Panama: Outright Rejection to New Mining Projects

Photo: Radio Temblor

According to Radio Temblor, a coalition of over 30 organizations that make up Panama Is Worth More without Mining Movement (MPVMSM, for its acronym in Spanish) has outright rejected the government’s plans to expand mining projects in the country, citing mismanagement and corruption. Members of this coalition gathered in mid-September for a conference to explore possible next steps after Panama’s government announced new mining contracts with Minera Panamá or First Quantum Minerals Ltd, plus a mining refinery through Broadway Strategic Mineral, both Canada-based companies. 

Canadian mining has been long accused of causing extreme deforestation, water and land contamination in Panama. According to Mongabay, a copper mine owned by Minera Panamá with operations in the Mesoamerican Biological Corridor was doing so illegally for over 10 years. The Supreme Court of Panama ruled in favor of the Centro de Incidencia Ambiental (Center for Environmental Impact, CIAM), declaring Minera Panamá’s operations and contract unconstitutional in 2018.

People still remember the short-lived economic boom at Cloclesito where Molejon Gold Mine, owned by Vancouver-based Petaquilla Minerals Ltd., took away all the jobs it had offered when it shut down its operations in 2015.  It left behind US$30 million of unpaid wages and benefits, poisoned rivers, and environmental degradation. Petaquilla Copper was sold to Inmet Mining Corporation for $400 million in 2020.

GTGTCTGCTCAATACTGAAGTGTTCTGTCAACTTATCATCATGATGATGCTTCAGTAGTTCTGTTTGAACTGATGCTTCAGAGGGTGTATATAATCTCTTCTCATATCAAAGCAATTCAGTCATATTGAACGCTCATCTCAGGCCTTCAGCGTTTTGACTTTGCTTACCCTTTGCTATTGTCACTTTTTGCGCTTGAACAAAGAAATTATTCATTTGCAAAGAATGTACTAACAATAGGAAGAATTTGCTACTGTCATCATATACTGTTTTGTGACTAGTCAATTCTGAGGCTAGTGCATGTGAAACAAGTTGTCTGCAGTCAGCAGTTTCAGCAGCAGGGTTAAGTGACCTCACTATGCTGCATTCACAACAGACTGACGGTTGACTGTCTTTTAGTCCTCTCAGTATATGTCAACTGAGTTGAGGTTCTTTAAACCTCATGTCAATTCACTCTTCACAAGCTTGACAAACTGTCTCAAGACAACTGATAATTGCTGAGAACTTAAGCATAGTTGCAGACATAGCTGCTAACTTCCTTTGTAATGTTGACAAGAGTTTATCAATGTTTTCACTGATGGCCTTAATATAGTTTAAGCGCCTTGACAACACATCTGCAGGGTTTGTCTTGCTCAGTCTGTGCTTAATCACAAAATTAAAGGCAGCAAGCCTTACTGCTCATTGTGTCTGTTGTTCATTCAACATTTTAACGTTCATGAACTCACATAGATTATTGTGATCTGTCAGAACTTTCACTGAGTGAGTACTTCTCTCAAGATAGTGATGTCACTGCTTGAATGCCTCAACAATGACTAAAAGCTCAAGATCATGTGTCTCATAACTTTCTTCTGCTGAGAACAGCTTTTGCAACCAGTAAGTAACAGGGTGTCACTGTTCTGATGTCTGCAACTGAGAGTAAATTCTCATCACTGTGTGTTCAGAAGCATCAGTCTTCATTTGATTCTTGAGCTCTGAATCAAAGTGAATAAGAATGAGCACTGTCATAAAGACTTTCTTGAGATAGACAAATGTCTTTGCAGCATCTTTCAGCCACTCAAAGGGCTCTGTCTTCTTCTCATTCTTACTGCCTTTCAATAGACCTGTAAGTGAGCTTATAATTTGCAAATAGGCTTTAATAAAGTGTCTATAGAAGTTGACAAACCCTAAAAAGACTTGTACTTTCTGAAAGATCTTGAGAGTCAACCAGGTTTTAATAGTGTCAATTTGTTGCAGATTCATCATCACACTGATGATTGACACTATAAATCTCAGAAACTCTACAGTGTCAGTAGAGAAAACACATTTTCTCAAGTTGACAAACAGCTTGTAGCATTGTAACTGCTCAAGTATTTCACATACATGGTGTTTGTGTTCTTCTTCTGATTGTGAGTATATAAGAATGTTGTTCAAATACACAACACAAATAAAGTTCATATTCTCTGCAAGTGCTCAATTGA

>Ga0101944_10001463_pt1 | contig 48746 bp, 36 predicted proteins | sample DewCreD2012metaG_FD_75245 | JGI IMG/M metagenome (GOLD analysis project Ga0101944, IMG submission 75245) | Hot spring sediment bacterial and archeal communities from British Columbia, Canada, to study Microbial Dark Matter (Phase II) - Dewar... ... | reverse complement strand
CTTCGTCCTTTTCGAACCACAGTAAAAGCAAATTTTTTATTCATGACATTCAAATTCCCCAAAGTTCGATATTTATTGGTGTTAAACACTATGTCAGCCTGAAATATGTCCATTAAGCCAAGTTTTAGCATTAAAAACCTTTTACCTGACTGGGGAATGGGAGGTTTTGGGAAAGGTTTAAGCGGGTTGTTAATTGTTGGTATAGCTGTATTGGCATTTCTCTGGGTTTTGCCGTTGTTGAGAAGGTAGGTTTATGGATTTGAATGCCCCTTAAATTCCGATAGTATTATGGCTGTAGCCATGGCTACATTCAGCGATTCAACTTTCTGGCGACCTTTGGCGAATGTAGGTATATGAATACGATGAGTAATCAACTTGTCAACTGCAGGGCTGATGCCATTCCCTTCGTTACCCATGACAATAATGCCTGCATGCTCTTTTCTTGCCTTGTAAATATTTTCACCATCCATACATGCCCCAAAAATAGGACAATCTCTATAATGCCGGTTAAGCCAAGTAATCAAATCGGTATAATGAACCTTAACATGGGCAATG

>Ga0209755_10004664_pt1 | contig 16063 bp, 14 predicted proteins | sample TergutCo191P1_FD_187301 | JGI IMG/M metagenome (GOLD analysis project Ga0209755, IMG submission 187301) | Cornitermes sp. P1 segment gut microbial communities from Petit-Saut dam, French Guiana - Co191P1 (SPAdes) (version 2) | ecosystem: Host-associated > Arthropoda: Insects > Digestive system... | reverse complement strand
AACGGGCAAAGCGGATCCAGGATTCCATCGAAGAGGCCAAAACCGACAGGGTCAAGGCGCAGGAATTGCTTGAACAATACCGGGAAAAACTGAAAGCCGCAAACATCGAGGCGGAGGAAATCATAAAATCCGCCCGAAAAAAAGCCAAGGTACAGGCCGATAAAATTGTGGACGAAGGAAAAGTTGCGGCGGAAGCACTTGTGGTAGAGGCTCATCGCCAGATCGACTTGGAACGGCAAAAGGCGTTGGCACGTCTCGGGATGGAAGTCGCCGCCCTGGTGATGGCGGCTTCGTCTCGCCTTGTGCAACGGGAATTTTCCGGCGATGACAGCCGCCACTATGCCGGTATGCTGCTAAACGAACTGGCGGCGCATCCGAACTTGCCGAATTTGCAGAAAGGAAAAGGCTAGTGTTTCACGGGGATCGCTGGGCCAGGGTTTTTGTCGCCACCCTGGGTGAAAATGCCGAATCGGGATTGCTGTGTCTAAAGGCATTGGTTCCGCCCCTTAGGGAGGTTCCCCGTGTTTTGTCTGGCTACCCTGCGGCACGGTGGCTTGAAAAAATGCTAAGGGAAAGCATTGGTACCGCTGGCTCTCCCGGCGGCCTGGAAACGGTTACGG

Now Panama’s government wants to reopen copper and gold mining operations in Cloclesito through First Quantum and Broadway Minerals, and in Santa Rosa and Cerro Quemas, through Germany-based Veragold Mining, which boasts “community” programs on its website such as a support for a women’s soccer team. 

The Intergovernmental Forum on Mining, Minerals, Metals and Sustainable Development (IGF), which Panama is a member of, published an assessment in December 2020 expressing concern for the country’s outdated legal framework for international standards and best practices, a lack of safety regulations for mine closure and postclosure, and inadequate environmental oversight. 

“The global environmental crisis is making an urgent call for us to mobilize and demand that the national government stops the destruction of biodiversity. As well as rethinking the model of economic production within the framework of responsibility and balance with nature. An Ecological Economy could replace the current predatory development model,” MPVMSM coalition members told Radio Temblor.

Meanwhile, the National Coordination of Indigenous People in Panama (COONAPIP), the Coordinadora Las Bartolinas Originarias del Área Anexa de Ño Kribo, and the Asociación de Estudiantes Ngäbe-Buglé y Campesino de la Universidad de Panamá (AENBUP), representing indigenous leaders from all sectors, women and indigenous youth, have consistently rejected mining projects in their territories. 

During a press conference in September, COONAPIP members lamented that President Laurentino Cortizo Cohen, who rose to power in 2019, has yet to meet with them despite continuous requests. The executive has many pending issues with indigenous groups, including a missing $2 million emergency fund for the COVID-19 pandemic destined for indigenous families. Their complaints directly contradict IGF’s finding that indigenous peoples in Panama “are able to decide whether or not to accept mining projects,” if the Panamanian government refuses to even acknowledge indigenous nation’s authorities.

Panama Is Worth More without Mining Movement has called for all negotiations with Minera Panama to stop immediately and for the implementation of a moratorium on all future mining projects.

Source: Radio Temblor
  • Radio Temblor is an alternative means of communication of Voces Ecológicas COVEC that emerged in 2008 in the context of the Rural and National Socio-Environmental Mobilization in Panama. In the midst of these events, the founding team composed of university students set out to make a popular communication medium, turning Radio Temblor into an informative…

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